[swift-evolution] Yet another fixed-size array spitball session

Rod Brown rodney.brown6 at icloud.com
Mon May 29 02:21:20 CDT 2017

While I can’t comment about the technical details, I have to say, this looks really “unswifty” to my eye. I’d probably expect something more along the lines of:

	let x: FixedArray<Int> = [1, 2, 3]


	let y: StaticArray<Int> = [1, 2, 3]

> On 29 May 2017, at 4:37 pm, Daryle Walker via swift-evolution <swift-evolution at swift.org> wrote:
> Static-Sized Arrays
> This is a new proposed syntax for handling array types whose size is fixed at compile time. This is a classic kind of type that's still missing in Swift.
> Like the built-in processor numeric types are mapped to special struct types, any built-in vector types should be mapped to special array types. There should be some sort of construct to allow parallel visitation of elements.
> For a given array type A with an element type B, we have strideof(A) == COUNT * strideof(B), where COUNT is the number of elements in the array, which is the product of the lengths along each dimension. (A zero-dimension array has an element count of one.)
> New Keywords
> array
> of
> These keywords should be conditional if possible. The of shouldn't appear without following an array, so of should be easy to make conditional.
> Immediate Arrays
> Immediate arrays are a new kind of compound type. They have value semantics.
> let x: array 3 of Int = [1, 2, 3]
> var y: array 2 of array 5 of Double
> Hopefully, this is simpler than my last proposal. I'm thinking that "array" is like a verb here.
> The element type is at the end, so no parentheses (or similar) are needed. The syntax is easy to expand for nested array types. Here, the extents go from the widest span to the narrowest, like nested arrays in C. The inner element type is at the end instead of the start.
> assert(x.0 == 1)
> x.3 = 3  // ERROR!
> y.1.3 = 3
> y.0 = [-3, -2, -1, 0, +1]
> Elements are addressed just like in tuples.
> Nominal Arrays
> Nominal arrays are a new kind of named type. They have value semantics.
> array MyArray: (0..<6) of Int {
>     /* ... */
> }
> I'm thinking "array" is like an adjective (or noun) here. The base-and-protocol list must have a shape specifier as its first item.
> shape-specifier → ( extents-list_opt ) of type
> extents-list → extent
> extents-list → extent , extents-list
> extent → type storage-rank_opt
> extent → expression ..< expression storage-rank_opt
> extent → expression ... expression storage-rank_opt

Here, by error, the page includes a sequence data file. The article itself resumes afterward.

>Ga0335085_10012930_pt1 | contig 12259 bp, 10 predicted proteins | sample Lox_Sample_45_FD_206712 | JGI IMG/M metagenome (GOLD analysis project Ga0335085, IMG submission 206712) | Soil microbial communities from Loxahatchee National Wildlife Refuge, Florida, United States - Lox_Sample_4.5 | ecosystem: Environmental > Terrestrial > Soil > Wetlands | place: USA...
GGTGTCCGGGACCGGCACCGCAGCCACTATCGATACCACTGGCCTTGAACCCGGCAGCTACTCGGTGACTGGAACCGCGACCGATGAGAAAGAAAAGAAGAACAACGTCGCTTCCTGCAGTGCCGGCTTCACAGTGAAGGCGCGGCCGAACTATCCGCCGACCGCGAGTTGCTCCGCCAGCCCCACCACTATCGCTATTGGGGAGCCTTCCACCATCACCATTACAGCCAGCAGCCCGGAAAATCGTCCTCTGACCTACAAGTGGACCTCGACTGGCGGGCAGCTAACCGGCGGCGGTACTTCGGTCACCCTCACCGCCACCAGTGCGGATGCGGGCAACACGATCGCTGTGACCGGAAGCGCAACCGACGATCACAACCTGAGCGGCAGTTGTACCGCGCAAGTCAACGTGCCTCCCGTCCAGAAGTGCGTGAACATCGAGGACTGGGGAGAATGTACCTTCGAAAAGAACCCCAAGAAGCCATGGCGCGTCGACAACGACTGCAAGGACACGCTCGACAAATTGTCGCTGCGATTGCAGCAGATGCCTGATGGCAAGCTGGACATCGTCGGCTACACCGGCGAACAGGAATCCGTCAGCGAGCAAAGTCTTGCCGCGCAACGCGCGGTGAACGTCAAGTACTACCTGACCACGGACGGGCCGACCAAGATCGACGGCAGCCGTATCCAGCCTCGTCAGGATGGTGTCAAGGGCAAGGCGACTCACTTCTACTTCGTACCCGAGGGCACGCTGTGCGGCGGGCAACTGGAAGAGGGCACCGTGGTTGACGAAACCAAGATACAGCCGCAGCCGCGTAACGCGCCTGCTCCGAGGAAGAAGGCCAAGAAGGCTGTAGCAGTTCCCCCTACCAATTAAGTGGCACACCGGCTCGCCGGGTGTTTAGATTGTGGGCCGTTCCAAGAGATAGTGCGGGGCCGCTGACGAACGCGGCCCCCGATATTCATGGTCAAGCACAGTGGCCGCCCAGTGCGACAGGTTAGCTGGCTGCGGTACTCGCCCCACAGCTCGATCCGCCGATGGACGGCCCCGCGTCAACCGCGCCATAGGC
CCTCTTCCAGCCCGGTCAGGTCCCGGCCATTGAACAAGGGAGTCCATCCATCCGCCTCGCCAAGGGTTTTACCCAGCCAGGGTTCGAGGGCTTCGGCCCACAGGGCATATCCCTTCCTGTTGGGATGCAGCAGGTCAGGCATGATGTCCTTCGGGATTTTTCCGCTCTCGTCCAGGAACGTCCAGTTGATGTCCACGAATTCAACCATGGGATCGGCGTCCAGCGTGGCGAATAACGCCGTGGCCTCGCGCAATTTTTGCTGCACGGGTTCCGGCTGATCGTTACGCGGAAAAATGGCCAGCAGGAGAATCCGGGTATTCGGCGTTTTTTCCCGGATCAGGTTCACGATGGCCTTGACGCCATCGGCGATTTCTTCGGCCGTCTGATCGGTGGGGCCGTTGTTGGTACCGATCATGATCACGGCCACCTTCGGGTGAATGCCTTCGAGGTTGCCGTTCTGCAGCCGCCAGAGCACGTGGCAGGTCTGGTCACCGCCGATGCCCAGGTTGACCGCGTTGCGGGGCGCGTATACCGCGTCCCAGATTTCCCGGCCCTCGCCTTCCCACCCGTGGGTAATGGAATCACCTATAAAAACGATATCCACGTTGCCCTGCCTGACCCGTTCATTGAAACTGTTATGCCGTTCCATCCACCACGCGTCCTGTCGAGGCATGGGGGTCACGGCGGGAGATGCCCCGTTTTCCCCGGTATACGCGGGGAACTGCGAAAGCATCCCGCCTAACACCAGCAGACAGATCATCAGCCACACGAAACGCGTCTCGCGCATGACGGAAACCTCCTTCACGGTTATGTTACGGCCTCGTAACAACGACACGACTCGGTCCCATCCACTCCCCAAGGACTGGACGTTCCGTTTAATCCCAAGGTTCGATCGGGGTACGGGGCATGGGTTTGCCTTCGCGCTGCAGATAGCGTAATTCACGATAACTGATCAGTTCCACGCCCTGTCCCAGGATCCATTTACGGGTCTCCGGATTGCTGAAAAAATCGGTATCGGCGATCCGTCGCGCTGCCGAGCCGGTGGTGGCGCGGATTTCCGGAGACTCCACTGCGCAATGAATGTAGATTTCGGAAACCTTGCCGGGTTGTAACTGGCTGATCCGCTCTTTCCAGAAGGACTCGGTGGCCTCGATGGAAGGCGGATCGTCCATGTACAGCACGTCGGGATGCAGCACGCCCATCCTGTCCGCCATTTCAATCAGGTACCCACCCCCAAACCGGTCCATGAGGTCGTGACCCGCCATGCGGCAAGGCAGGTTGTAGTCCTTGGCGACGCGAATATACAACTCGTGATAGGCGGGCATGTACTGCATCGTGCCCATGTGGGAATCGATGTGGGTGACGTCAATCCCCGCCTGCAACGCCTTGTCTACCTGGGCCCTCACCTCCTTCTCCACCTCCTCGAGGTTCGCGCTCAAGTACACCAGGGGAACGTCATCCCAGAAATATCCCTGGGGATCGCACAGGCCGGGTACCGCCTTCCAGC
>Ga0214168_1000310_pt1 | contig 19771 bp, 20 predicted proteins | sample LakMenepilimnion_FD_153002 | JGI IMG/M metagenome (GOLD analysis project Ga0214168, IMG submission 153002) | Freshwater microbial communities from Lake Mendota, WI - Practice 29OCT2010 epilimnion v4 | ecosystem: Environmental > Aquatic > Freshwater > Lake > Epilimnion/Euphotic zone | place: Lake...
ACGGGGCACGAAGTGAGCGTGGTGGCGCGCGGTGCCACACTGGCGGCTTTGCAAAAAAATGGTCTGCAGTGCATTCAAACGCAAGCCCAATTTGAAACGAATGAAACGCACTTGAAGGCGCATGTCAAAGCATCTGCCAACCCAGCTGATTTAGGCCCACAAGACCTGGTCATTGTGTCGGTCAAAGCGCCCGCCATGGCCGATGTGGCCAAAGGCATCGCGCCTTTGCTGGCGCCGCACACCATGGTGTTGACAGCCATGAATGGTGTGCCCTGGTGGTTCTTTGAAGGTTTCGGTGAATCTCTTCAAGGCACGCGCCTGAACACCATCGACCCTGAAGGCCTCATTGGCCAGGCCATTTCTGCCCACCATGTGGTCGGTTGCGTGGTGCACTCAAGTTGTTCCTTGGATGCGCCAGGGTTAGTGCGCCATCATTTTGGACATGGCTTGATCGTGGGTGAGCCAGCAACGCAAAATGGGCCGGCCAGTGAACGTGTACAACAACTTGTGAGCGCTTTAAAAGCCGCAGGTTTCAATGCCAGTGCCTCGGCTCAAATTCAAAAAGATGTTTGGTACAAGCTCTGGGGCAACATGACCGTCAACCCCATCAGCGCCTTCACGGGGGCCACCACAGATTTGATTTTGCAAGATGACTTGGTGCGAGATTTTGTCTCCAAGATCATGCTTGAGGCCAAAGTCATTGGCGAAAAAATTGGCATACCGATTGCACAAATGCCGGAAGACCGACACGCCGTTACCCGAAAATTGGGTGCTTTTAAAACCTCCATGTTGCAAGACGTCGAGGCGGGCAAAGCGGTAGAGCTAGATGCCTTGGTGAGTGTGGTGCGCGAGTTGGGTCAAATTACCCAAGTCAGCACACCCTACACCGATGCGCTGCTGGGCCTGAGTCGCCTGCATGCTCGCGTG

> storage-rank → : expression
> A type used for an extent:
> Must be a raw-value enumeration type.
> The raw-value type must be one of the default integer types.
> There must be at least one case, and all the cases must form a contiguous range of values.
> A range used for an extent:
> Must use for its boundary type either:
> a default integer type, or
> an enumeration type that could qualify as an extent type.
> Must be a valid range with at least one element.
> The expression for a storage rank must evaluate to a compile-time integer value that is at least zero and less than the number of extents. An extent without an explicit storage rank gets one equal to the smallest valid value yet unused. (Multiple extents without explicit ranks are finalized in lexical order.)
> The extent with the largest storage rank has elements with adjacent indexes (assuming all other extents use fixed indexes) placed adjacent in memory. The extent with storage rank 0 have elements with adjacent indexes (assuming all other extents use fixed indexes) the furthest span apart in memory.
> The total number of elements for the array is the product of the lengths of the extents. A zero-dimension array has a singular element.
> A nominal array type can have type-level members and computed instance-level properties, just like the other named types. The initial set of members, if not overridden, are:
> A type-alias Element that refers to the element type.
> A type-alias Index that refers to a tuple composed of the extent types. For a range-based extent, the corresponding type is its boundary type.